Best of 2012, Day 1 – Top 6 Albums of the Year:
Ok, for those of you expecting to find Grizzly Bear, Frank Ocean, The Men, Japandroids, Beach House or any one of the thousands of new albums Ty Segall released this year on this list, look elsewhere. Mad impressed with all those albums (& I’ll throw How To Dress Well’s “Total Loss” on there as well), I just haven’t been living & dying with them the way I have with these 2012 releases.
6: Ringo Deathstarr – Mauve
Beyond wearing the title of “Most Awesomely Puntastic Star Wars Bandname Ever” – well, besides “Lando Calrisque-Ian” which is an all-burlesque band covering the work of Minor Threat & Fugazi…OK FINE I JUST MADE THAT ALL UP, but you know that would be terrifyingly brilliant…OK, fine, I just wanted to be able to say Lando Calrisque-Ian, is that so wrong? That pun *is* why Ian is doing this – Ringo Deathstarr make some of the most exciting shoegaze around, almost as if My Bloody Valentine got back together and were making a new album (HOLY SHIT! YOU GUYS? MBV *IS* GETTING BACK TOGETHER AND MAKING A NEW ALBUM!…What do you mean that’s old news? NO, *you’re* old news, then). So if you’re feeling like Dublin by way of Austin, the noise, effects pedals and harmonies of Mauve should make you feel as if you’ve taken a Slowdive into a Ride of Lush Shoegaze.
La Sera is Katy from Vivian Girls’ solo project, and alternates between up-tempo noise-pop-y numbers a la Dum Dum Girls (as in “Break My Heart” or “Be My Third Eye” ) and mournful heartbreak dream pop songs to sigh over in the solitude of your bedroom that are wistful without being dreary (most of the rest of the album) in addition to songs like “Drive On” which has got to be featured prominently on ANY list of songs to drive through a city alone to late at night. Seapony hits a lot of the same kinds of notes in their Falling LP, with “Prove to Me” shining as the rarest of earworms, in that it crawls in on first listen and yet, when it disappears for a flickering moment, you find that you desperately want it to return again right away in all of its bright-eyed and brooding glory.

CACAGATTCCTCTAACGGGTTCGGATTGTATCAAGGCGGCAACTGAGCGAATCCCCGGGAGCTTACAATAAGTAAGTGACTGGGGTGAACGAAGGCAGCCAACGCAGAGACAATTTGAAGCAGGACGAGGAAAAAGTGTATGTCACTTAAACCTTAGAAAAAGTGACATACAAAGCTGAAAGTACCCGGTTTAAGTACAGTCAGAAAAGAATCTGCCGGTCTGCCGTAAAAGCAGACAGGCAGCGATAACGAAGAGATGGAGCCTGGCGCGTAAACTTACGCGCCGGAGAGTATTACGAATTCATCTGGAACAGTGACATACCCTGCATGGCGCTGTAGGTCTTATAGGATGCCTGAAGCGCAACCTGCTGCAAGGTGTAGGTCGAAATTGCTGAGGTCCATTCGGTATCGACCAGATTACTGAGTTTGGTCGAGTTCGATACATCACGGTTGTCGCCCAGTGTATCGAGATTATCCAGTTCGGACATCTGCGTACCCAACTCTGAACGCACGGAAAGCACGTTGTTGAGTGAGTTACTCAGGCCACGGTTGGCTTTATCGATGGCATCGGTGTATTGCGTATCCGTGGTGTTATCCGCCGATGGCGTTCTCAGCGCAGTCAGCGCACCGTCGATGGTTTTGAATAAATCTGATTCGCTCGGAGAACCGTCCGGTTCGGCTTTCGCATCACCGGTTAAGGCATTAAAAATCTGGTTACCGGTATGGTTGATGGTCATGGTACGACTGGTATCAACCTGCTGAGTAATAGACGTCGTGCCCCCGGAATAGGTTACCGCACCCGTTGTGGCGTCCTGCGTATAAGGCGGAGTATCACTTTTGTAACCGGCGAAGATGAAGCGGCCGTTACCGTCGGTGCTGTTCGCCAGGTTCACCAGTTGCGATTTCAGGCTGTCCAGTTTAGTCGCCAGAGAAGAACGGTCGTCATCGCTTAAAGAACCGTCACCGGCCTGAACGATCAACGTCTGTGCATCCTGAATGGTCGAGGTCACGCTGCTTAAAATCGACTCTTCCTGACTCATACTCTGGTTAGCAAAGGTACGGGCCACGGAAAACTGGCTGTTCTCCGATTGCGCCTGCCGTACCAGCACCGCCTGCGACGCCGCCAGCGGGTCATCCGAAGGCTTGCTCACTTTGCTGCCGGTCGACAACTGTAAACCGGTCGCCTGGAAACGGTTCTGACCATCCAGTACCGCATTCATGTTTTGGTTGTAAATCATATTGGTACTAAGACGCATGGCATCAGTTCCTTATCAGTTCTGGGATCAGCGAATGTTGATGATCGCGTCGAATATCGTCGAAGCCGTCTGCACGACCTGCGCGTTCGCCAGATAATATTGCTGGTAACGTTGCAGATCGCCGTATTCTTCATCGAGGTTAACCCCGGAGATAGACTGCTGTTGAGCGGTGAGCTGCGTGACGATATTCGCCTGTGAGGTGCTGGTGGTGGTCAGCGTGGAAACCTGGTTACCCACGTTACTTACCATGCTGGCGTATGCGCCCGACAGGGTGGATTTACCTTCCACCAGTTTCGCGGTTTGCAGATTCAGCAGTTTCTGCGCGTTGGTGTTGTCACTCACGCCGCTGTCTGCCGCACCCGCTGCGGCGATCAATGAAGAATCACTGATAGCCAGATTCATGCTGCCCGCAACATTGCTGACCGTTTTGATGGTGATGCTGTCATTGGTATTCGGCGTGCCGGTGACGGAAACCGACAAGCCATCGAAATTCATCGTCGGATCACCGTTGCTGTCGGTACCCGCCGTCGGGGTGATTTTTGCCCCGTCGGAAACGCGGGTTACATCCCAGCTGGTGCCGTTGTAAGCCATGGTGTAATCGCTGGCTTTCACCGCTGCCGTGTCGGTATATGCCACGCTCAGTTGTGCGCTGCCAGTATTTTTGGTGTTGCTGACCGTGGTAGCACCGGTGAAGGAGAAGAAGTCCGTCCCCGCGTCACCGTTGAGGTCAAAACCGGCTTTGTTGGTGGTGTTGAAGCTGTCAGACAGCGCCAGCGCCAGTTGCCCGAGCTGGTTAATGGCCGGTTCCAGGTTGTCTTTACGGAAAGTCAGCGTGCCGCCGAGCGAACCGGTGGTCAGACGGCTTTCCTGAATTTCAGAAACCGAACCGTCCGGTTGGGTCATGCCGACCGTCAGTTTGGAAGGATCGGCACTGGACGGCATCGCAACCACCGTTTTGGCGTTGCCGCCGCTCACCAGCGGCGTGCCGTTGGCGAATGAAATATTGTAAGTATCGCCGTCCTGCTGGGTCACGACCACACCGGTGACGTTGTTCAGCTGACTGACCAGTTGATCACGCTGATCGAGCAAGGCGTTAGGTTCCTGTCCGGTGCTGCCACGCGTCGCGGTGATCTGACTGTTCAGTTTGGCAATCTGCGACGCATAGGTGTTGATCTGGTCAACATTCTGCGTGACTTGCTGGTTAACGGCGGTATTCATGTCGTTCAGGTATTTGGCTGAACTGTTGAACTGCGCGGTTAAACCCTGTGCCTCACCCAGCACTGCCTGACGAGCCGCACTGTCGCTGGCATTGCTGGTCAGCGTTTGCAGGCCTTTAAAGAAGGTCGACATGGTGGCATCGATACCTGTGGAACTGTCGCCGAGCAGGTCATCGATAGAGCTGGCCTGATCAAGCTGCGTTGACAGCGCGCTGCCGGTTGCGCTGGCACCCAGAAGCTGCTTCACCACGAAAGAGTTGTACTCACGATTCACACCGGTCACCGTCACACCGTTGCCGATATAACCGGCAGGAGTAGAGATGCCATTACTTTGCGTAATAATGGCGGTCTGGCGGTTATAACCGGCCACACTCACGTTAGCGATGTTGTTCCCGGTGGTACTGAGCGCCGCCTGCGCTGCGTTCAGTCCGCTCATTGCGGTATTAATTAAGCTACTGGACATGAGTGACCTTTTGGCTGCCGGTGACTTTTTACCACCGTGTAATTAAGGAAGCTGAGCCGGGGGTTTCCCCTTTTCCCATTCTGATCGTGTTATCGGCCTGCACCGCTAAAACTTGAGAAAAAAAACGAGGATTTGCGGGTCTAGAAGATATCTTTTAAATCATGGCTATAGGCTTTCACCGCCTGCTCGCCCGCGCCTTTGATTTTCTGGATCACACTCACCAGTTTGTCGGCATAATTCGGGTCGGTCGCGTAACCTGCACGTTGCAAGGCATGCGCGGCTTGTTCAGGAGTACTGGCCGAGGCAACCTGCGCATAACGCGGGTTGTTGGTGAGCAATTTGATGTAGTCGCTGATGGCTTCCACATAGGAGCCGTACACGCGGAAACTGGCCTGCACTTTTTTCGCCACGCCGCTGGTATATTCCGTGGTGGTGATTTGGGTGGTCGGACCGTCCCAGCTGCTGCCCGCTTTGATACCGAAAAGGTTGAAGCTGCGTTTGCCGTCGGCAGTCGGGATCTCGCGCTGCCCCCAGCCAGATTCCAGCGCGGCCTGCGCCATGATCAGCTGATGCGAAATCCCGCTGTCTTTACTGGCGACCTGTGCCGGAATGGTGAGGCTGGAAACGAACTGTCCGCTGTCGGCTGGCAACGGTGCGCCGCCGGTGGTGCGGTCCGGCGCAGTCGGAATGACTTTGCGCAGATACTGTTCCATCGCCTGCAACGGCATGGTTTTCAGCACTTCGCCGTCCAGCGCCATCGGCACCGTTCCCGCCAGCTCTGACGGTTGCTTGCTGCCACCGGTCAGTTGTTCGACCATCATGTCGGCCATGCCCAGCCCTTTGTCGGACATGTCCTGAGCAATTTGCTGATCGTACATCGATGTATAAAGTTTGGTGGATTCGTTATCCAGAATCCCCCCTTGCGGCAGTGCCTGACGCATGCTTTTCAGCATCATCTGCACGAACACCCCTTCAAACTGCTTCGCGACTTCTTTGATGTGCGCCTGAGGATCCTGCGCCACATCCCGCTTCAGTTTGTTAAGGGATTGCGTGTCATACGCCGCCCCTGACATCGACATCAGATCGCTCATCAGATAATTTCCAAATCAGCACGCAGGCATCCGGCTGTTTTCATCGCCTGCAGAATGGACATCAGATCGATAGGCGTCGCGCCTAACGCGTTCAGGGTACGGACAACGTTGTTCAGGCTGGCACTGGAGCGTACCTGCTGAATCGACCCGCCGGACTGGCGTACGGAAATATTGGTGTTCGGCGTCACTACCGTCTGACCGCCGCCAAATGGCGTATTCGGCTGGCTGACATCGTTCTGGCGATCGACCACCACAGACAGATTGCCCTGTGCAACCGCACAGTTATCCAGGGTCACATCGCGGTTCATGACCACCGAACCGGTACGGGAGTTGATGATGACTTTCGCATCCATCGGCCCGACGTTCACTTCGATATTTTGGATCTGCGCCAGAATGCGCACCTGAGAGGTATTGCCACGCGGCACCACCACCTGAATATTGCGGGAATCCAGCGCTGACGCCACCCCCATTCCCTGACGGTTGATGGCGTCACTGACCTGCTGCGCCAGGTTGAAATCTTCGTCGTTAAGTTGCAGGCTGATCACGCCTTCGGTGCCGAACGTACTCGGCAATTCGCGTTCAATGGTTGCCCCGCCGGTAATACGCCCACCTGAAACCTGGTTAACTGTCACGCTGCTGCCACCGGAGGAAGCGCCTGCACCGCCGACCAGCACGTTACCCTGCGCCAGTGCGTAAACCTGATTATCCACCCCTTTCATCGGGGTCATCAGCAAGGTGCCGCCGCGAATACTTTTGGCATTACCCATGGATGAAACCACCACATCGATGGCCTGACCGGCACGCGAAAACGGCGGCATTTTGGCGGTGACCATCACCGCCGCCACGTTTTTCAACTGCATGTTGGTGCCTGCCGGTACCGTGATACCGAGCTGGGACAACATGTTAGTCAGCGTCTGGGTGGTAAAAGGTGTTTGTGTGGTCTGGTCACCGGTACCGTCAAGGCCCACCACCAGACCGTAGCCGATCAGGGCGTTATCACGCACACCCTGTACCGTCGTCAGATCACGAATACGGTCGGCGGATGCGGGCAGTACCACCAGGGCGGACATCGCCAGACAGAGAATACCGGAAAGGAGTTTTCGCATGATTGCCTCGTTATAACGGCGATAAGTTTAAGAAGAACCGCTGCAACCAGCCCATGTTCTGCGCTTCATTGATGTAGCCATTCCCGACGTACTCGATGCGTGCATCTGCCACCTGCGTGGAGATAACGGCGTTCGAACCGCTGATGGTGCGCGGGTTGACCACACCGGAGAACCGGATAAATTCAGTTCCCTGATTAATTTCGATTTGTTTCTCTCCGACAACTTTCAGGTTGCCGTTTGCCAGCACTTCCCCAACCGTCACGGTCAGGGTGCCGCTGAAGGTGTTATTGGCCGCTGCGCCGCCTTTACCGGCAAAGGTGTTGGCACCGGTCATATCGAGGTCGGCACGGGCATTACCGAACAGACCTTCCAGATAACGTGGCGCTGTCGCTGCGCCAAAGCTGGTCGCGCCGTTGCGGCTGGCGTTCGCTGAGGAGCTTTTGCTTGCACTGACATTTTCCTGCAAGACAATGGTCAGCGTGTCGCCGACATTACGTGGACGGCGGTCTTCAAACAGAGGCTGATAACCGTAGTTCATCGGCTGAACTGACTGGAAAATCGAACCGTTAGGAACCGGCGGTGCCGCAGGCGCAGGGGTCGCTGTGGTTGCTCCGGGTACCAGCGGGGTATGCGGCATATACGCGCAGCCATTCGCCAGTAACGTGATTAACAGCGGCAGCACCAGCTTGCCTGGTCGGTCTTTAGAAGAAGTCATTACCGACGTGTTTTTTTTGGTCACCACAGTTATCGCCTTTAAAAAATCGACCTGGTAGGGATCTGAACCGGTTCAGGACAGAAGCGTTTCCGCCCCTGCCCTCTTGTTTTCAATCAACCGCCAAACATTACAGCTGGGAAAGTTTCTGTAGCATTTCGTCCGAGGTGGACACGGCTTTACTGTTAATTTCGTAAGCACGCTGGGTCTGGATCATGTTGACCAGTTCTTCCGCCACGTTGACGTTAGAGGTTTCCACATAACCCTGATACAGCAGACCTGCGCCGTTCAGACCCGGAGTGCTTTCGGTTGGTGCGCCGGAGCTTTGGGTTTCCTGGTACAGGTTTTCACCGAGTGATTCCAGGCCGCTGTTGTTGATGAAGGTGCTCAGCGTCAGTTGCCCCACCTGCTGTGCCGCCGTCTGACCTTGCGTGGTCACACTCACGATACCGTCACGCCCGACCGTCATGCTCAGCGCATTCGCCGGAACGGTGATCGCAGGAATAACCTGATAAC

These are winter songs to sit alone to, in a scratchy sweater while savoring a hot beverage of some sort & reflecting on the warmth of absent company amid the bright dreamy fuzz-pop as frigid precipitation flutters slowly outside the window.
4: Wild Nothing – Nocturne
The bedroom pop project of Jack Tatum from Virginia. He writes late night songs that sparkle with a safe wistful urgency, as if the familiar whisper of a lover calling your name softly in the midst of a dream, this music is quietly reflective yet dancey. It’s very easy to lose yourself into this album.
3: Jens Lekman – I Know What Love Isn’t
Holy hell, if Jens Lekman isn’t the most clever and cheerful bastard ever to emerge word-slinging & singing from the wilds of Sweden, then I should be flung into the sun by a catapult gun whilst being stung by ten thousand maladjusted hornets having a bad day. See, the thing about Jens is if he were around for that catapult trip, he’d be able to tell you some kind of story about how the hornet journey into the heart of the sun really wasn’t so bad & then work that around to an introduction to one of his songs, (probably “The End of the World is Bigger Than Love”, I’m guessing) which somehow convinced you that he was right. What could be maudlin & trite in the hands of a less gifted artist becomes wry and inspired with his witty twists on ground that might otherwise seem trod-to-death. Think there’s nothing new to say about love, heartbreak and recovery? So did I until I listened to this album. He’s been called “The Swedish answer to Morrissey”, but instead of Moz asking you to have a cry with him, Jens wants you to have a laugh as he croons over orchestral pop music in a fairly thick Swedish accent.